The latest clutch of crop circle calendars have arrived to adorn our walls for the next year. ANDY THOMAS finds some wallspace…
There are four crop circle calendars for 2005 currently in circulation, and we have seen three of them for review (there is apparently another from Freddy Silva), which are as follows…
1) WILTSHIRE CROP CIRCLE STUDY GROUP
The latest effort from Francine Blake’s group follows closely the format set down last year, blending crop circle images with the Mayan ‘day-sign’ symbols for each day. It is an interesting New Age assumption that Mayan symbolism and crop circles must have a connection, but the appearance of the so-called ‘Mayan Wheel’ formation at Silbury this summer (featured prominently on the cover) does at least make for a more definite association this year. However, by sticking to Jose Arguelles’ ‘Dreamspell’ version of the Mayan calendar, it is not strictly accurate to say that the placing of the featured Mayan symbols are actually in line with the authentic Mayan system, which was adjusted by Arguelles to work within his own parameters – see Geoff Stray’s comments in last year’s calendar reviews. But most will in any case be too confused by the long explanation of the Mayan Tzolkin system and too distracted with looking at the circles and scrawling ‘Aunt Doris’s birthday’ in the date squares to worry about this.
Graphically, the layout of the calendar is busy (a little too busy?) and attractive, full of accompanying silhouettes and smaller pictures, and the main photographs – all from the 2004 season – are detailed and colourful. The crustacean-like design at Tan Hill, for instance, is almost shocking in how much detail of the lay is visible in an aerial shot. Some of the photographic composition is a bit odd (March’s ‘bee’ pictogram and October’s shot of the Savernake Forest maze are too much field and not enough formation), but there’s little here to cause complaint.
WCCSG, PO Box 939, Devizes, Wiltshire, SN10 1XD
Tel: +44 (0) 1380 739 966
2) LUCY PRINGLE
Lucy sticks to her long-established format of classic formations accompanied by seemingly unconnected but aesthetically aligned non-circle photos of architecture and nature framed against simple white backgrounds, and few will take issue with that. Wisdom quotes and small silhouettes of crop circles adorn the pages, and previous purchasers will know what to expect.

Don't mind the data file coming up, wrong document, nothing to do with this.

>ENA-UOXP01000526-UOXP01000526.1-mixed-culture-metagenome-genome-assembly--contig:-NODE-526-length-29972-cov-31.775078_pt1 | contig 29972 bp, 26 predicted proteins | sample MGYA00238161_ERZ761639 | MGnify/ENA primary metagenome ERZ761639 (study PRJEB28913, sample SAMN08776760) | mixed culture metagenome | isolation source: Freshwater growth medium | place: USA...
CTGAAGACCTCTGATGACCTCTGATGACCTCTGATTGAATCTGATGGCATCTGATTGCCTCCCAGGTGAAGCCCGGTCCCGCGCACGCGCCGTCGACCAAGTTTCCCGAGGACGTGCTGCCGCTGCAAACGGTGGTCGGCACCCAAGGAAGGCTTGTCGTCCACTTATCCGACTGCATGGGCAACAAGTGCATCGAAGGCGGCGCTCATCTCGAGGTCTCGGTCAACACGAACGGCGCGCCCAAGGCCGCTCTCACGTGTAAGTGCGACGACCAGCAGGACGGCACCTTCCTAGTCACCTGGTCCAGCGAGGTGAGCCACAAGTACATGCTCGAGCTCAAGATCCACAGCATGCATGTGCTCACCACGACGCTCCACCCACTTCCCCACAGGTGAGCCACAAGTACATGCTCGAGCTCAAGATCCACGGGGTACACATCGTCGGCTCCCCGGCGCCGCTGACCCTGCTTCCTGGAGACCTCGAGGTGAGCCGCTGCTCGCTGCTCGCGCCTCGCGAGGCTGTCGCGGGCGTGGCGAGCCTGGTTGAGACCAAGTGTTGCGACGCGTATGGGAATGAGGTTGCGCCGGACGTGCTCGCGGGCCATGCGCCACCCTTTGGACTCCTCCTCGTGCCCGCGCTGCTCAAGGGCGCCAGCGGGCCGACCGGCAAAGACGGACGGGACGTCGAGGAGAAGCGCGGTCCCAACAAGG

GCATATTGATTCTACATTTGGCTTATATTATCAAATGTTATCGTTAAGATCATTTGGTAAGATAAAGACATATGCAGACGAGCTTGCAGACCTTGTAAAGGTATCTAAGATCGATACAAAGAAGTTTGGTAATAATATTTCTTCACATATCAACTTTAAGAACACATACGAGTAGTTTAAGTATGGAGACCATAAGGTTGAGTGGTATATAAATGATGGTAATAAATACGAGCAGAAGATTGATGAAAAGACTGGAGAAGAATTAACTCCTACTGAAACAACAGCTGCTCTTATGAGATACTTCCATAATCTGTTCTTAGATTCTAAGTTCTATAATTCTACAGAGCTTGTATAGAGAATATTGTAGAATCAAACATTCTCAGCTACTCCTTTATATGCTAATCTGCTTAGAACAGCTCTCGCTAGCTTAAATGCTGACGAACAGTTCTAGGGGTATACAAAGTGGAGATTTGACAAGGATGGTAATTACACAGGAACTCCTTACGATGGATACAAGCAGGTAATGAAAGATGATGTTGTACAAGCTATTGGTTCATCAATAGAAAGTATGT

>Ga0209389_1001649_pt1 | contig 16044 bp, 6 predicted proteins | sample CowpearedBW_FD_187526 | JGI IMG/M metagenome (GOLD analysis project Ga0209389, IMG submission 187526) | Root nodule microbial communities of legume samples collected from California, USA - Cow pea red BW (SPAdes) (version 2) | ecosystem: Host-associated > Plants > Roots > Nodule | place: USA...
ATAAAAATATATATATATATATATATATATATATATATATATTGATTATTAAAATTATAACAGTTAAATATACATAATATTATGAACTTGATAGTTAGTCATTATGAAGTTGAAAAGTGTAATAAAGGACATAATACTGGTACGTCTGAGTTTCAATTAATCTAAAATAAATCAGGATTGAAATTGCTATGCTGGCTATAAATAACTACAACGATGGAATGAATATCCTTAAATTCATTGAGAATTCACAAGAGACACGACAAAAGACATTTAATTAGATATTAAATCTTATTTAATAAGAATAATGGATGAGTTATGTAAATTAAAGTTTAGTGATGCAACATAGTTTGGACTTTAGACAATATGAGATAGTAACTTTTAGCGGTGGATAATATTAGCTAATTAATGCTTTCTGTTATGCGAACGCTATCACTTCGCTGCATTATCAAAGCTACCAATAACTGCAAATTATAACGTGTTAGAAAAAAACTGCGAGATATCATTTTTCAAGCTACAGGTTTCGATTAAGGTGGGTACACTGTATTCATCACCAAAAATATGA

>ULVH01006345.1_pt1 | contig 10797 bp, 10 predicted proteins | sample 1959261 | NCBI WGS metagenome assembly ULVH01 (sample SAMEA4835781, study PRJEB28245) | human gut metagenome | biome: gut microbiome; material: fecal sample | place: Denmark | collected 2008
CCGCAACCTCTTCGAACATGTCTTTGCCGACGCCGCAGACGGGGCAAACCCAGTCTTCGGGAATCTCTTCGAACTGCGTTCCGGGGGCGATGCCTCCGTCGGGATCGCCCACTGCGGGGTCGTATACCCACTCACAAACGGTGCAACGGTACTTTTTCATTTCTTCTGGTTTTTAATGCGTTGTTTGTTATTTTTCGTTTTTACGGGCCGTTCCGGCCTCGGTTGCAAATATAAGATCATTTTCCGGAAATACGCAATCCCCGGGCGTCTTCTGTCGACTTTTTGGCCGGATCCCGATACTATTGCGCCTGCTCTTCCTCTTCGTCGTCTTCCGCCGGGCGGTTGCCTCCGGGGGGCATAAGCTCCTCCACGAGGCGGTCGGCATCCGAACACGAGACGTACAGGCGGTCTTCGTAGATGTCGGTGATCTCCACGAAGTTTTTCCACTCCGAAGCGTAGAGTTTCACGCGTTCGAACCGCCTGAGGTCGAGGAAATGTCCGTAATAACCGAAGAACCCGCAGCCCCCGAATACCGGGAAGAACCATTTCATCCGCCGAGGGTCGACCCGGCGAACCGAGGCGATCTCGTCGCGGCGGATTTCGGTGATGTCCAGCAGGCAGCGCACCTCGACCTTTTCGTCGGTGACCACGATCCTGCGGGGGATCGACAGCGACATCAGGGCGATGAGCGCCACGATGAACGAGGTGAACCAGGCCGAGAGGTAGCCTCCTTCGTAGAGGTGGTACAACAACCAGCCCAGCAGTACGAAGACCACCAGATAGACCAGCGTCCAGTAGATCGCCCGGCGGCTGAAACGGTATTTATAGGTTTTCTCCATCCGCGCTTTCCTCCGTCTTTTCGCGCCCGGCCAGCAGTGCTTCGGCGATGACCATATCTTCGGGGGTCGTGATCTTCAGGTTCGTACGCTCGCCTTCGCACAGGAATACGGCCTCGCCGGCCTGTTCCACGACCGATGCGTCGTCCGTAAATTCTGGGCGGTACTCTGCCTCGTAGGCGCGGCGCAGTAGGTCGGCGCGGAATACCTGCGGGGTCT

The photos (all Lucy’s own) are bright and bold, if sometimes a bit small (the quotes might have been better smaller instead), and the nicely varied selection of formations is largely from more recent years.
Thick card and good wide date grids make this the easiest of the current calendars to actually use, and as such will suit those who like to liberally scribble notes and reminders beneath the glyph of the month.
Lucy Pringle, 5 Town Lane, Sheet, Hampshire, GU32 2AF
Tel: +44 (0) 1730 263454
3) ROD BEARCLOUD
Rod has been a soldier at the croppie frontline for some time now, producing DVDs and artworks examining the extraordinary geometry and meaning of crop formations, but this is the first calendar he has produced. Taking a bold stylistically different approach from the competition, facing the obligatory full-size photo of a crop circle, each from the 2004 season, is a circular date grid framing a ring showing the phases of the moon.
This calendar is very much for the celestially-minded, including astronomical and astrological details, and includes sunrise and sunset times at sacred sites around the world for each month. Each quadranted page is packed full of smaller photos, quotes and colourful silhouettes.
Though some of the photos are a little murky in places, this stands out from the other calendars in being a radically altered approach to the expected format, and as such will please those with a more adventurous and spiritual bent.
Rod Bearcloud, Tlaquepaque C-107, Sedona, AZ 86339
Tel: (001) 928 282 4940
UK copies can be ordered from Kate Fenn at:
3 Elder Court, Lavender Drive, Calne, Wiltshire, SN11 ORL, UK
Lucy Pringle calendar
Rod Bearcloud calendar